Sep 19, 2007 | Full Review…

With the help of Rudolph Maté's luminous photography, Dreyer creates a film of great beauty.

Jan 26, 2006 | Full Review…

a masterfully evocative and unsettling horror film

Oct 18, 2017 | Rating: 4/4 | Full Review…

Audience Reviews for Vampyr - Der Traum des Allan Grey

The plot can be a little light and incoherent at times, but Carl Theodor Dreyer's "Vampyr" manages to be an effectively creepy film. The gothic scenery and unsettling visuals give the film a "nightmare" sensibility that makes this a great horror movie to watch on a dark Halloween night. There are so many scenes in this move that are really well done. One of the things I admire about the film is it's kinetic cinematography, which gives way to very interesting viewpoints in a lot of scenes. One example is a scene were the camera puts us through the perspective of a man lying in a coffin as he is being carried to be buried in a graveyard. The camera points straight up through a small window in the coffin, which gives way to creepy bits were people are looking inside the coffin and views of a gothic church from an upward angle. The concept of being buried alive is pretty terrifying, which is why the first-person camera viewpoint makes the scene very effective. The film also uses shadows in a way that is both hypnotic and surreal. Despite being a sound movie, it might as well be called a silent film since there is very little dialogue spoken throughout. I highly recommend this movie to anyone who is a horror fan or is in the mood for a good spook-fest.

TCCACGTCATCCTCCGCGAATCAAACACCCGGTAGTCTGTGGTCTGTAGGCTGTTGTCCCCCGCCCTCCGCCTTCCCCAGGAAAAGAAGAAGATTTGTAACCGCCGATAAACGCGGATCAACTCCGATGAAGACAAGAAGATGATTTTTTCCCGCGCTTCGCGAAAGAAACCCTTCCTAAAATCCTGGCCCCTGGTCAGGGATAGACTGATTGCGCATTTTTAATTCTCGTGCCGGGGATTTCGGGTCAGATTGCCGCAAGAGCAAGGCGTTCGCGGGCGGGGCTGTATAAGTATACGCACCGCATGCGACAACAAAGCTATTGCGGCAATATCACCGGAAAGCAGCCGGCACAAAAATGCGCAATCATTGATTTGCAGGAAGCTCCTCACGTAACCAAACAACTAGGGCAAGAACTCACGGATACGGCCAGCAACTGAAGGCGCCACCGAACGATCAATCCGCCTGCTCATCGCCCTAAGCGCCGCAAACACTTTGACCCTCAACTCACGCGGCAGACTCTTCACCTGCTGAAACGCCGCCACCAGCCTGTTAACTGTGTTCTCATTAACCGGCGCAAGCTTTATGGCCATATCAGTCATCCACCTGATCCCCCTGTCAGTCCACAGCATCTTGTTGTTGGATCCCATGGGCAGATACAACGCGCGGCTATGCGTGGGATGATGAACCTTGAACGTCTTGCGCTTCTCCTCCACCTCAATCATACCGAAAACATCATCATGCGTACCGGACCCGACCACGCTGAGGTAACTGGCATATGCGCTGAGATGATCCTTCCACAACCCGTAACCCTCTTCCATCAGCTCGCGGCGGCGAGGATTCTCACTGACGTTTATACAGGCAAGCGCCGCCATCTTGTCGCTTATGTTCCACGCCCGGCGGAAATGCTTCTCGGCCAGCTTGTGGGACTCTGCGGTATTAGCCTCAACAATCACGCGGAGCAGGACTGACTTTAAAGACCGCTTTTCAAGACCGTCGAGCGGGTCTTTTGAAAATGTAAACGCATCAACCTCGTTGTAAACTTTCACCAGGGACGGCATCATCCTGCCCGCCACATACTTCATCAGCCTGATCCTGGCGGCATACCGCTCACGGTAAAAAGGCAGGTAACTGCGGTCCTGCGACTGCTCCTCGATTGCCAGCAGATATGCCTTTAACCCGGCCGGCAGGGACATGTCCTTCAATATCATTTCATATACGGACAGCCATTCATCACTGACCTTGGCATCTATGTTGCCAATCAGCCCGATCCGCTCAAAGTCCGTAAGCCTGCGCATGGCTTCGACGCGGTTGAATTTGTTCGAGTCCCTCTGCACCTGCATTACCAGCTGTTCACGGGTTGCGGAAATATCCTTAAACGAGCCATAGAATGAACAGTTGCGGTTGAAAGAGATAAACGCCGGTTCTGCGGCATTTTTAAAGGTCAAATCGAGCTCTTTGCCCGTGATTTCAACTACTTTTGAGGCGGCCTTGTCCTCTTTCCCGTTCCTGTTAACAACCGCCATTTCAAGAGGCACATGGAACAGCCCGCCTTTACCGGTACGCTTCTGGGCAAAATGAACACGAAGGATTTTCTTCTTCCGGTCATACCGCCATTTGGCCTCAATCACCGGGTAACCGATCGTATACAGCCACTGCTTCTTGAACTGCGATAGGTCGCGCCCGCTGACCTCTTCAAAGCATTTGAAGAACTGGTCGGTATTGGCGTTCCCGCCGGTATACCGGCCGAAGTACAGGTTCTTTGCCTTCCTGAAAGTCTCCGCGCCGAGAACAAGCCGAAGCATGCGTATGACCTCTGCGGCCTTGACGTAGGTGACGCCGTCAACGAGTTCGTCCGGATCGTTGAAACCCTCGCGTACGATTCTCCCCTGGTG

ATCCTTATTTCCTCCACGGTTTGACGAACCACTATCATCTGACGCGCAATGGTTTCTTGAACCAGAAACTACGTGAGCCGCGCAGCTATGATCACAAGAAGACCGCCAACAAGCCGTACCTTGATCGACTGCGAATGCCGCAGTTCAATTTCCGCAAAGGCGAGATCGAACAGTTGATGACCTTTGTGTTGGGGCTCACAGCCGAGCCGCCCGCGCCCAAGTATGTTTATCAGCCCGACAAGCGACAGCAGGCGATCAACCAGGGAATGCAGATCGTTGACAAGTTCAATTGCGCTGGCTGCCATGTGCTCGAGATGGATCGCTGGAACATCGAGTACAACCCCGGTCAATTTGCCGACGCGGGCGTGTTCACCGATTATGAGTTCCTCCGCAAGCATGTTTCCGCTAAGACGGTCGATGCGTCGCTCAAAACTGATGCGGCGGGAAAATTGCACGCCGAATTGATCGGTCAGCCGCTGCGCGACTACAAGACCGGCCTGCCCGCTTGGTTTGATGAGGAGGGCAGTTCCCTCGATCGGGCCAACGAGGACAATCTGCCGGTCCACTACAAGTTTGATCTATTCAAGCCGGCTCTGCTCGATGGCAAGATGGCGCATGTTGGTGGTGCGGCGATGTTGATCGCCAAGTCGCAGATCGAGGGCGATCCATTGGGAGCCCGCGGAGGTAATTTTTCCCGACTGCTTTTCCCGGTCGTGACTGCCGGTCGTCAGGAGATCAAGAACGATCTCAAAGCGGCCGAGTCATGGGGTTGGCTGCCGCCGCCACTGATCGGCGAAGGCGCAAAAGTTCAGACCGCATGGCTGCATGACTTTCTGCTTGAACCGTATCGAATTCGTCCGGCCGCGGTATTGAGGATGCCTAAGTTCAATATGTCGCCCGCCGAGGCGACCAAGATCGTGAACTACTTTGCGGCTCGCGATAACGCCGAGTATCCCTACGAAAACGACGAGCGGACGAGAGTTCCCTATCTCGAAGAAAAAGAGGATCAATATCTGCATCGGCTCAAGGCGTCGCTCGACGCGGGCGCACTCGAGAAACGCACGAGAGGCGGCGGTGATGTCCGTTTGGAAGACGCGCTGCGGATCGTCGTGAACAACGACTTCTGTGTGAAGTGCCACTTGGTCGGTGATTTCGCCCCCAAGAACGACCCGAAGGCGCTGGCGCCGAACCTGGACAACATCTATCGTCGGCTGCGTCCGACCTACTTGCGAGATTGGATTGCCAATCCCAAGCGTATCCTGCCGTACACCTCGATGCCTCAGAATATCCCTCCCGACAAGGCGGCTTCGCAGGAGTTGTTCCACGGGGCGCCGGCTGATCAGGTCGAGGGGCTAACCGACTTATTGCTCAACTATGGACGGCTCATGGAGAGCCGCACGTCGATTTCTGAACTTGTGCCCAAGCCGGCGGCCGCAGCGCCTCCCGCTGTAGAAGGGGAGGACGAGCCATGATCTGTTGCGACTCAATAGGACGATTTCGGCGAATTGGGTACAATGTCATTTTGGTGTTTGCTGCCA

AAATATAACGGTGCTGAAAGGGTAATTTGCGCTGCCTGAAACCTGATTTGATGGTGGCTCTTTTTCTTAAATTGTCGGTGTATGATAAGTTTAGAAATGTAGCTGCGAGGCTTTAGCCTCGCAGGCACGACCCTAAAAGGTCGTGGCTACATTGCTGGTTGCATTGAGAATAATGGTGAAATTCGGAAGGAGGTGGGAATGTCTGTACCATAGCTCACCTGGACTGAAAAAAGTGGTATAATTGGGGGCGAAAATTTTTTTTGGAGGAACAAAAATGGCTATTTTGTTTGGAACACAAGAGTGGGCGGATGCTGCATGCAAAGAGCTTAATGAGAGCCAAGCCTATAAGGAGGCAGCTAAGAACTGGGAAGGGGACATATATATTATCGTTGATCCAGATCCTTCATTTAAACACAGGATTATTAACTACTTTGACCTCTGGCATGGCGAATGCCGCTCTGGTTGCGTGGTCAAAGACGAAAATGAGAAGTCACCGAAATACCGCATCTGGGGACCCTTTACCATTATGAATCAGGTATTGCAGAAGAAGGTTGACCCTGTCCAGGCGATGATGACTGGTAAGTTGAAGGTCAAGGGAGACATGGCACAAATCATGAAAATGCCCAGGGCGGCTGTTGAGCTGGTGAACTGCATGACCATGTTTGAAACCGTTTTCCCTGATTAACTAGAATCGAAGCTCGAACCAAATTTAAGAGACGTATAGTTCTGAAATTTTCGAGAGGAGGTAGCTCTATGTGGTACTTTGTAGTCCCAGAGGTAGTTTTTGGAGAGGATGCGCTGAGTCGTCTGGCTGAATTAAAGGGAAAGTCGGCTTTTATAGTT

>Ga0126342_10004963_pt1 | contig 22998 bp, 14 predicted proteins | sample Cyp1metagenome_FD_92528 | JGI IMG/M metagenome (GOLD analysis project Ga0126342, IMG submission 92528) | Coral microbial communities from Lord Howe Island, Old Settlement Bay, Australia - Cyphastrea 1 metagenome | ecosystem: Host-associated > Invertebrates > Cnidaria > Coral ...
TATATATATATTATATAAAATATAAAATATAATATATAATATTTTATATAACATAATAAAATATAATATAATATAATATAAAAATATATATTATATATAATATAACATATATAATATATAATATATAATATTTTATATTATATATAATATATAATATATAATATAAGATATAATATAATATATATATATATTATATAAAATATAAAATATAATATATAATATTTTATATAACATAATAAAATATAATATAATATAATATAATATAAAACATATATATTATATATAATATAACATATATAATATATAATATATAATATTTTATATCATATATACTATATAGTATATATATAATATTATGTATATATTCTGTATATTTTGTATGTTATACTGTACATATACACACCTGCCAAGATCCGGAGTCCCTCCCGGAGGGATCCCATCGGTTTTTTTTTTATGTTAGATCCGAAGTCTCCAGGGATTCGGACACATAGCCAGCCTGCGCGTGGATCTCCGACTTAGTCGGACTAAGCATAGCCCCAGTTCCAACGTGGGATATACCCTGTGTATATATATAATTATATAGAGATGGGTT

Christopher Heim
Christopher Heim

Super Reviewer

Probably the most frightening film I've seen to come out of the 1930's. The visuals are still enough to give you nightmares.

Graham Jones
Graham Jones

Super Reviewer